“Just because you retire from the military, that doesn’t mean you leave it behind,” said John Meyer, Army veteran and senior correctional officer at CoreCivic's Red Rock Correctional Center in Eloy, Arizona.
And it’s easy to see that this sentiment is at the heart of all he does.
Meyer’s military career of almost 22 years included collaborating with various law enforcement agencies throughout the state of Arizona as an Intelligence Analyst with the Joint Counter Narcotics-Terrorism Task Force. His wartime mission was as an Army Air Traffic Controller during Operation Joint Forge in Bosnia in 1999 and Operation Iraqi Freedom in 2003, ensuring the safe return of personnel.
Nowadays, when he is not on duty at Red Rock, you can usually find him at the San Tan Valley Veteran Center. Meyer, along with six other veterans from the local American Legion post, created the non-profit organization, which received its 501(C)(3) status in 2020. They saw the need, in this rural area, for a place that veterans could call their own and where they could go for help with paperwork (the regional offices of the Department of Veterans Affairs (VA) are an hour’s drive away and many older veterans are unversed in navigating the digital world). The need was especially apparent during COVID, Meyer said.
Volunteers at the center have years of combined experience working with government forms and have developed strong channels of communication with the VA. Their primary goal is to help veterans and their families obtain benefits and services, earned through their military service, from the VA and other government agencies. They can often make veterans aware of benefits they didn’t even realize were available to them, and connect them with additional resources. This assistance is provided free of charge to veterans, with funding coming from Bingo games hosted at the center that are open to the public, as well as money from grants. Meyer also stressed the importance of just giving people a place to go and talk to others who understand them, their issues and concerns, noting the special bond that exists between veterans.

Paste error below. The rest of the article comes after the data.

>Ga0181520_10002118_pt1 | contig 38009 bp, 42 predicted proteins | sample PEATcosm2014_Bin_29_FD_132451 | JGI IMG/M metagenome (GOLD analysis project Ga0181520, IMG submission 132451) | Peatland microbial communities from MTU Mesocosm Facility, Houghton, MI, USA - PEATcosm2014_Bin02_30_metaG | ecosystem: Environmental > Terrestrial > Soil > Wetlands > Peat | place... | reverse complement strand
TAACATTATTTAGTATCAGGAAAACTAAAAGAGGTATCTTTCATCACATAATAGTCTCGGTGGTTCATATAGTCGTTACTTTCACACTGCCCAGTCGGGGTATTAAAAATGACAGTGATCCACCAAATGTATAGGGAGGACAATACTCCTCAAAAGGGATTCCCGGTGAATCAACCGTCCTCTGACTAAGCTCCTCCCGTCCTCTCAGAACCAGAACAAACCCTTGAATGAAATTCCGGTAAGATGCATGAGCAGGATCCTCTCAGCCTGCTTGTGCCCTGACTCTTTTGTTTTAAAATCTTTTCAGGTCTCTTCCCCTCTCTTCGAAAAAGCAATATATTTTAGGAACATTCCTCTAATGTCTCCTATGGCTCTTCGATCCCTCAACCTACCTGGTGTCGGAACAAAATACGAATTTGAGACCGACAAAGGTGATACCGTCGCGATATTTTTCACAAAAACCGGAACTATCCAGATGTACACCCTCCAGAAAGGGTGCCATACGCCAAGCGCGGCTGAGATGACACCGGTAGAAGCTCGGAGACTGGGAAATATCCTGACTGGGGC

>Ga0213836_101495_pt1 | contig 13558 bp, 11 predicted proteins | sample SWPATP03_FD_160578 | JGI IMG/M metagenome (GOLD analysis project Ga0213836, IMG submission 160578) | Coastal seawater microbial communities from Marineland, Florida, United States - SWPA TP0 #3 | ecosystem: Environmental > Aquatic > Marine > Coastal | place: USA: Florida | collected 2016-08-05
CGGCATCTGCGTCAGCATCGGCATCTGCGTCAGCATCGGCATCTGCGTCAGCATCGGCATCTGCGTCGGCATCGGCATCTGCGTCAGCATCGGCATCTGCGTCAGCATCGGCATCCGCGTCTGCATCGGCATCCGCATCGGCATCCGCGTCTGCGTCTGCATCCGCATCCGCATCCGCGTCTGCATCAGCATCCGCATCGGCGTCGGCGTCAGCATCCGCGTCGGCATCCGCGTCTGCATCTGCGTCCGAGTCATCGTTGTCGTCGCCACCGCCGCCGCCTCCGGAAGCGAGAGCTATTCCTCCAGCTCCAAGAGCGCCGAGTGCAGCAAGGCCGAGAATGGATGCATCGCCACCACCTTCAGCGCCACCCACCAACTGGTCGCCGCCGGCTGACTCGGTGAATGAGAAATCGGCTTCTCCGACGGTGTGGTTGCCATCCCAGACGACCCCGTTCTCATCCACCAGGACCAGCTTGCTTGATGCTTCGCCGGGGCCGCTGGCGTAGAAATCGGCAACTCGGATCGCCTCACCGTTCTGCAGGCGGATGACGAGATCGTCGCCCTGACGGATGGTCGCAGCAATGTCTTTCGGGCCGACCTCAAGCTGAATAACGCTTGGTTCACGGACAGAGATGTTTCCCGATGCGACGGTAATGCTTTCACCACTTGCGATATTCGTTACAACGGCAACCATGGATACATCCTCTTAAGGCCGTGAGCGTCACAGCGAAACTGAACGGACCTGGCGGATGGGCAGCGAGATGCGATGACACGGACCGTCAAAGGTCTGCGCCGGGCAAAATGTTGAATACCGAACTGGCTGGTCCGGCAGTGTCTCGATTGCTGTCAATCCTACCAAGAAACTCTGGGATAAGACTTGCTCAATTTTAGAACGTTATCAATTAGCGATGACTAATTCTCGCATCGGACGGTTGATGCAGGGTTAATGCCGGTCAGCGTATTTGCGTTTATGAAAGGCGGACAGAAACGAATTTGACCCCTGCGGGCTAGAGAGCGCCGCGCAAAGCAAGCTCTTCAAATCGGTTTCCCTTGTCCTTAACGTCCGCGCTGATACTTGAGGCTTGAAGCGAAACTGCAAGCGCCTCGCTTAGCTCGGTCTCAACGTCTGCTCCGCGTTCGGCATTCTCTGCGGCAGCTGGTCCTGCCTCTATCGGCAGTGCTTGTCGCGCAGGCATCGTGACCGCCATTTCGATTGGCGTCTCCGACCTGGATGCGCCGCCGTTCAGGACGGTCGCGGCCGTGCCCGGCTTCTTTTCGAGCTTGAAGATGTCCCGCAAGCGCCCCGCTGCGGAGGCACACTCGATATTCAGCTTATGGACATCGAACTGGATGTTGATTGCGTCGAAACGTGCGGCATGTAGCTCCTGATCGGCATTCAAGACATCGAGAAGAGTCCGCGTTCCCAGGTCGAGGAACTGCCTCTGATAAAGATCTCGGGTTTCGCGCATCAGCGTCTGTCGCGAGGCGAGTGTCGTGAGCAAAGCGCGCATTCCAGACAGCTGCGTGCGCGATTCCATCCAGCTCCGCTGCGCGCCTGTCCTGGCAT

He feels this same strong connection with the veteran staff members and residents he encounters in his role with CoreCivic.
“To me, whether he’s in a white uniform or an orange jumpsuit, the core of that person is still a veteran. What’s the difference—except that maybe he made one bad choice, and maybe if he’d had a better support system, like I had, he wouldn’t have ended up where he did," said Meyer.
Red Rock is one of several facilities where CoreCivic has implemented a dedicated housing unit, called the veterans pod, for residents who have served in the U.S. military. Understanding that criminal behaviors in the veteran population can often be linked to complicated hardships such as combat-related trauma, CoreCivic provides them with veteran-specific and rehabilitative support to help them find a better path forward upon release. The staff at these pods are often veterans themselves, which helps build camaraderie and mutual understanding between residents and staff.
Yet another way in which Meyer gives his time to veterans is by helping to maintain the final resting places of those who have served before him. A few years ago, while attending a funeral in the small mining town of Superior, Arizona, he noticed some veterans’ graves nearby. The plots were covered in weeds and the bronze markers had become discolored and hard to read from the desert sun beating down on them. So, he figured out a way to safely restore the markers using fine sandpaper, and then protect them with a nice coat of wax.
“It takes a good hour to restore one,” he said. “But honestly, I use it for therapy, because, after all, it’s a quiet place. And sometimes you can google the name and find out a lot about that person.”
Meyer has restored countless markers since then, honoring that bond that endures even beyond death.